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Friday, 07 October 2011 00:00
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When a company’s stock rises more than 9,000% in the 14 years after a chief returns, and recovers most of the 3-4% immediate fall after his death, as is the case with Steve Jobs and Apple, it’s obvious the market believes that Jobs has left an organisation that has a lot more than just him. Jobs revolutionised every business he was in. He introduced Apple II when he was 21, created the Mac, the NeXT operating system and, of course, the iPod, iTunes, the iPhone and the iPad—it speaks volumes for how these completely changed the face of various industries that most have forgotten Pixar and what it did to animation.


But none of these—I think I have five more great products, he told Esquire’s Joe Nocera almost prophetically 25 years ago—could have been created without a strong organisation. Yet, Jobs turned on its head every principle that modern management holds dear. He was a great visionary and much more, but Jobs was tyrannical (most of the email team that worked on the iPhone was disbanded when critics panned it after gushing over the new iPhone), wasn’t a consensus-builder, had no time for market research (“A lot of times, people don’t know what they want until you show it to them”), and was a micro-manager of the worst possible type. Fortune had a great piece on Apple (http://tech.fortune.cnn.com /2011/08/25/how-apple-works-inside-the-worlds-biggest-startup) detailing how Jobs, the “corporate dictator who makes every critical decision—and oodles of seemingly non-critical calls too” designed the shuttle bus that ferried employees to deciding the food to be served in the cafetaria.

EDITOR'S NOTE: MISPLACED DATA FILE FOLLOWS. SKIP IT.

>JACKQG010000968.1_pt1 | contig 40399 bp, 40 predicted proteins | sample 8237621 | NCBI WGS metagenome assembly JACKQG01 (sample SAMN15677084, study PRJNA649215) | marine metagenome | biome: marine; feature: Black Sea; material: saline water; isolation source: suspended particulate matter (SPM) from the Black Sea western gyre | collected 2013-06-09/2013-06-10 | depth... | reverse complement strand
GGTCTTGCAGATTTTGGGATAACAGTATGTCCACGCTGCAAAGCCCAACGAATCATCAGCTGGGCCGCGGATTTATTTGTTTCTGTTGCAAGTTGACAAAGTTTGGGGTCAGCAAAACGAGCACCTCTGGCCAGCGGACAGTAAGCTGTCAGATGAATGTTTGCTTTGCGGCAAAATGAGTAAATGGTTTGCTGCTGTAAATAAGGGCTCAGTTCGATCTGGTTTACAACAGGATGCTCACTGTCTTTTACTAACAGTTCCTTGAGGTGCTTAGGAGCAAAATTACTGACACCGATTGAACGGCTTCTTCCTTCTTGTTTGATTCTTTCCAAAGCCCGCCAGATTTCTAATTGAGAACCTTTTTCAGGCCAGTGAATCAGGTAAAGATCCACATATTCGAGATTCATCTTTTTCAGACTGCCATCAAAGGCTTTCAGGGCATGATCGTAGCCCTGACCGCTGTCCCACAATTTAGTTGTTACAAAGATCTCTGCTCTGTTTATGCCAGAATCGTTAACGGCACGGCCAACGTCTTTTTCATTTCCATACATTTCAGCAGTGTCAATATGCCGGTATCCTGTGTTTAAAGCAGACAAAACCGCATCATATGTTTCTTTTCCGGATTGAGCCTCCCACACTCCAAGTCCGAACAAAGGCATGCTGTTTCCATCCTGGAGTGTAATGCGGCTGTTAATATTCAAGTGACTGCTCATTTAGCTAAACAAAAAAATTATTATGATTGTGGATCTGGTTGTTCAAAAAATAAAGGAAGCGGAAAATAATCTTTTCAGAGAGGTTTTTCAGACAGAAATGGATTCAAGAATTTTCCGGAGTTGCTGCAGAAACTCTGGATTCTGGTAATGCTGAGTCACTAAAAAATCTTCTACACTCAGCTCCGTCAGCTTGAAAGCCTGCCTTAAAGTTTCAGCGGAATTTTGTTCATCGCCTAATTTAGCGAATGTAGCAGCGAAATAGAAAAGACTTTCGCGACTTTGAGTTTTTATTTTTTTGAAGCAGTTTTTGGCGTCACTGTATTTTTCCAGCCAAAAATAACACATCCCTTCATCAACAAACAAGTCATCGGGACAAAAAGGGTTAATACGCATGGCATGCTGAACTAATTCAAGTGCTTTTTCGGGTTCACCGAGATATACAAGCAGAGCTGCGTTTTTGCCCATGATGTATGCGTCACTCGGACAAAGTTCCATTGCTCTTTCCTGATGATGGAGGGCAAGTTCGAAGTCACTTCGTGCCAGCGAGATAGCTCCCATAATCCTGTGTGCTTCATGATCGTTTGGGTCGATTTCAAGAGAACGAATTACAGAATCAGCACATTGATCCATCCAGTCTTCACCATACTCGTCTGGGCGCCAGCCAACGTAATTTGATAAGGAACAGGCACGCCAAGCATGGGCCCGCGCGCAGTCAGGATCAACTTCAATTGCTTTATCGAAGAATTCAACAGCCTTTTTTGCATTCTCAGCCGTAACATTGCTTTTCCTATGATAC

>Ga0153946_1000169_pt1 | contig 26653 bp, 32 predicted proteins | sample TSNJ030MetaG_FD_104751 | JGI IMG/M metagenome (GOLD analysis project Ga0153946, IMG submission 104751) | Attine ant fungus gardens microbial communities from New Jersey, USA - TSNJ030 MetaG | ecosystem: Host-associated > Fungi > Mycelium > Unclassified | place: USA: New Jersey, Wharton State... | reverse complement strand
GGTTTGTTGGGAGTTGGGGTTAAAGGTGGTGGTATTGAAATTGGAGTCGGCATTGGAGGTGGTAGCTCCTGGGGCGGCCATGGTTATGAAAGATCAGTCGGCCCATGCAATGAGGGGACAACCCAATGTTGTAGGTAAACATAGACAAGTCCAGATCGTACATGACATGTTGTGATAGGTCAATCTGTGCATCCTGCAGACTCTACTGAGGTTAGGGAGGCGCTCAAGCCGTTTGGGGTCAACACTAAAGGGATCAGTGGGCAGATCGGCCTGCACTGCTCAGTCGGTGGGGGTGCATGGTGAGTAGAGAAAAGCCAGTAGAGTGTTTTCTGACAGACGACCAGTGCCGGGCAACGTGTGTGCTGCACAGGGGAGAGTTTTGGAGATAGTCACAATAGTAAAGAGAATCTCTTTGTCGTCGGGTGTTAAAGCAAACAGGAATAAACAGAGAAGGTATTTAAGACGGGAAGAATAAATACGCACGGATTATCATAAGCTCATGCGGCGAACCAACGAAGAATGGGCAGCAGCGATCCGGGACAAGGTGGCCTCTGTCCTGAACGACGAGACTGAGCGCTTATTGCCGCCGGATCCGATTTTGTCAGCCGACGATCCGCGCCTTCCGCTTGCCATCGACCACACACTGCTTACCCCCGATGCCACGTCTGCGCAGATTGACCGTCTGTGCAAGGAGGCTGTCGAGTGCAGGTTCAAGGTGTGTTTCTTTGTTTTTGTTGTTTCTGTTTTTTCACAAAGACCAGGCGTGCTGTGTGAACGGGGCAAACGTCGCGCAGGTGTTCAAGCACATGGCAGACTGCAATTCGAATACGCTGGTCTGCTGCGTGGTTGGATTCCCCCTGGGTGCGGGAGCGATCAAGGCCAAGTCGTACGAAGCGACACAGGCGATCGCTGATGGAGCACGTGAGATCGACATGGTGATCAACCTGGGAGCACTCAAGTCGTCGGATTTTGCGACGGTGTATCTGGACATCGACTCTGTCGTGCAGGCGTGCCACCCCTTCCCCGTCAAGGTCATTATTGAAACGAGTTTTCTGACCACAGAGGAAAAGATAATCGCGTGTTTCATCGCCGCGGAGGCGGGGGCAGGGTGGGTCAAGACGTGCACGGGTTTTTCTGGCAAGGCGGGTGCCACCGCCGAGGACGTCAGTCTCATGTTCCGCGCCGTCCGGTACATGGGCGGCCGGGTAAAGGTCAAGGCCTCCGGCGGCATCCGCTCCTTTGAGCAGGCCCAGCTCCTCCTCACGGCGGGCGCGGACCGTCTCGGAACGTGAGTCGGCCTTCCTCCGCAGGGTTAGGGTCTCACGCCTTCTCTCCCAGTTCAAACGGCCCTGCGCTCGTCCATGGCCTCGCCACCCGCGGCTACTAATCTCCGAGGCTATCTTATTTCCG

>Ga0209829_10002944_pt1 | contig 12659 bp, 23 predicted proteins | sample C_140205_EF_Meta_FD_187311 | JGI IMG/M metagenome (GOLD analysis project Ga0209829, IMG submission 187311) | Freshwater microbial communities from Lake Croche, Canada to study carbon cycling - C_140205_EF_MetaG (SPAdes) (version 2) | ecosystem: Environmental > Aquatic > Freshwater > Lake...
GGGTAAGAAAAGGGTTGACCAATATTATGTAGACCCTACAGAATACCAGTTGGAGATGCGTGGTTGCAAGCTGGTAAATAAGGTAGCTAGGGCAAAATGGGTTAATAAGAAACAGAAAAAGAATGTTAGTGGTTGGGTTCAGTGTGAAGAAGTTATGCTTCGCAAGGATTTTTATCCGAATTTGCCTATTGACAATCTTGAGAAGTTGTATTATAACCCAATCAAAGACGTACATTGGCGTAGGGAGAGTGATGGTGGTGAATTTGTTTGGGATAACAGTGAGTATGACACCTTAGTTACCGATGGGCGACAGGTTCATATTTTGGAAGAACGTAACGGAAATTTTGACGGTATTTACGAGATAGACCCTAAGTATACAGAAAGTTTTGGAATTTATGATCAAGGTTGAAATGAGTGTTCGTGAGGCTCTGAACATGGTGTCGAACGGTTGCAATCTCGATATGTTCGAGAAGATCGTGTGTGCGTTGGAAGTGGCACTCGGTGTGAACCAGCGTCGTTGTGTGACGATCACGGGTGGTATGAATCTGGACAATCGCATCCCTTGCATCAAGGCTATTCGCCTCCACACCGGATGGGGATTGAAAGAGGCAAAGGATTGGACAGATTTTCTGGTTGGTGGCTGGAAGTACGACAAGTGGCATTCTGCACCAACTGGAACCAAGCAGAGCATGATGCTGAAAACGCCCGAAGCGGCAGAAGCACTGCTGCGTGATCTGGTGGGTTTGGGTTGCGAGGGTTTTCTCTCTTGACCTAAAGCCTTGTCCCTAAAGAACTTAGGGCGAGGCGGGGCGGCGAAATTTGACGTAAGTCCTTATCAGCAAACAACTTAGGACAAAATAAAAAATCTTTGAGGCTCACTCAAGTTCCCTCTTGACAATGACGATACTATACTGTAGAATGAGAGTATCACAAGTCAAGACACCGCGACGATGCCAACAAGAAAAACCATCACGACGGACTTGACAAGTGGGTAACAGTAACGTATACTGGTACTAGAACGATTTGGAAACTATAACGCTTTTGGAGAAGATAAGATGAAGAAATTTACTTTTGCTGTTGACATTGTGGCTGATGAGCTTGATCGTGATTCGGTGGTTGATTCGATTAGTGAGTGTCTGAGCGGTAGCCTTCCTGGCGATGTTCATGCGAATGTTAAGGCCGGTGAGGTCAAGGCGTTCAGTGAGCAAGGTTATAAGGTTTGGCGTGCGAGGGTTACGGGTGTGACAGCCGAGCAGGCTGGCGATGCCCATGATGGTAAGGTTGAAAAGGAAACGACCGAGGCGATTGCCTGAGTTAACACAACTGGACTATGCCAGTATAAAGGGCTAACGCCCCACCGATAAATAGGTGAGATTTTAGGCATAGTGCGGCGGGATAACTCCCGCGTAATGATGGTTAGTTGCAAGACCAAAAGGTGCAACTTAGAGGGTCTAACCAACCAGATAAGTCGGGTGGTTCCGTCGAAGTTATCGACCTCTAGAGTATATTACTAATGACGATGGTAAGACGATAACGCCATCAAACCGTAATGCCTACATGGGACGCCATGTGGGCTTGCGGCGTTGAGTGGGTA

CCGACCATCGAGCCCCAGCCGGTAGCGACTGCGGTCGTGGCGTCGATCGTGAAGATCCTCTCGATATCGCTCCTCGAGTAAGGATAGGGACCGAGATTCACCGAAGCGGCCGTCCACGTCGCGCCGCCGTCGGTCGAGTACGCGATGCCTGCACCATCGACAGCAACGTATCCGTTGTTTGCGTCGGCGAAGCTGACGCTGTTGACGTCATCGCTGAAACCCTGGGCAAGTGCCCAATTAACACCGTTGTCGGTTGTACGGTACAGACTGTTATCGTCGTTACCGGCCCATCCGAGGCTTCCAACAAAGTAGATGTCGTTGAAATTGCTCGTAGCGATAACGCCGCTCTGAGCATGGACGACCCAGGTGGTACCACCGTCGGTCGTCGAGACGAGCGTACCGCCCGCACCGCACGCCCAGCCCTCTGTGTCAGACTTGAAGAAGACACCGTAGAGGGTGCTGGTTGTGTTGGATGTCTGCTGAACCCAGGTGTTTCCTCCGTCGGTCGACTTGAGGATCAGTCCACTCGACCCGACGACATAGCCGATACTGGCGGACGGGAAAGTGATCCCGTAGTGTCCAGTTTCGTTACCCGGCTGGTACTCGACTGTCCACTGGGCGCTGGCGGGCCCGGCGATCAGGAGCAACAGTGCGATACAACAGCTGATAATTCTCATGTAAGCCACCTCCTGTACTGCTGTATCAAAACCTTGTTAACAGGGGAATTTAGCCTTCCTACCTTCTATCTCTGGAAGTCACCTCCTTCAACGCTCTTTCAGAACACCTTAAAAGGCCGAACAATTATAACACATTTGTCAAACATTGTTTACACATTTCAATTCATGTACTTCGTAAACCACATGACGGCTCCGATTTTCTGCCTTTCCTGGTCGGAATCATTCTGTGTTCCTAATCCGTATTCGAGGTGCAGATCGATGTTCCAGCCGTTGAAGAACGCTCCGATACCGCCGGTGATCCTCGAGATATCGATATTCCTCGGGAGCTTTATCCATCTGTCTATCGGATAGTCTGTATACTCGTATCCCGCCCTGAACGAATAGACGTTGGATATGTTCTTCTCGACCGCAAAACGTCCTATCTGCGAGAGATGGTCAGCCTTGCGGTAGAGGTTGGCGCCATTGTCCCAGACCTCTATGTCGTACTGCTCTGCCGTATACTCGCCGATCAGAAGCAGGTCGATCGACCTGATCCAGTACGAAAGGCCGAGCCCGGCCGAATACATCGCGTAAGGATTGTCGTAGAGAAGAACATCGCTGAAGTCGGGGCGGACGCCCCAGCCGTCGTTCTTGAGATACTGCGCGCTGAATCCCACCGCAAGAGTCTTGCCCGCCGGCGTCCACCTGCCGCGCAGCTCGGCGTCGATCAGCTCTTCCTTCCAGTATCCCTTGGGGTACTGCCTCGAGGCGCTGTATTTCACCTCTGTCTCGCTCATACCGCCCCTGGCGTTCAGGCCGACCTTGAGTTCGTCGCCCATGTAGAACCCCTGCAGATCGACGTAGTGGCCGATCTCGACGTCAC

So what was the Jobs glue? There are lots of how-Steve-did-it out there and lots of folksy stories of how Jobs was big on experimentation —remember the “he’d be a broader guy if he had dropped acid once or gone off to an ashram when he was younger” on Bill Gates? A few lessons in management stand out. Every Monday, Jobs is quoted as having said, “we review the whole business … every single product under development … eighty percent is the same as it was last week … just to all stay on the same page.” Each agenda item has a ‘directly responsible individual’ on it. In other words, there’s near 24x7 feedback to each employee on each project. That’s why Apple remains as scrappy as a start-up (and why it shows similar quarterly returns) and why staffers are fighting for resources—the extreme competition is probably best exemplified by the fact that Jobs himself got kicked out of a company he’d co-founded and got called back only because he had something to contribute. That’s the biggest lesson for companies, indeed countries—separation of ownership from control is critical, that you’re judged by what you’ll do NeXT, not the Jobs you’ve completed. That’s how you stay hungry, stay foolish.

Last Updated ( Friday, 25 November 2011 12:32 )

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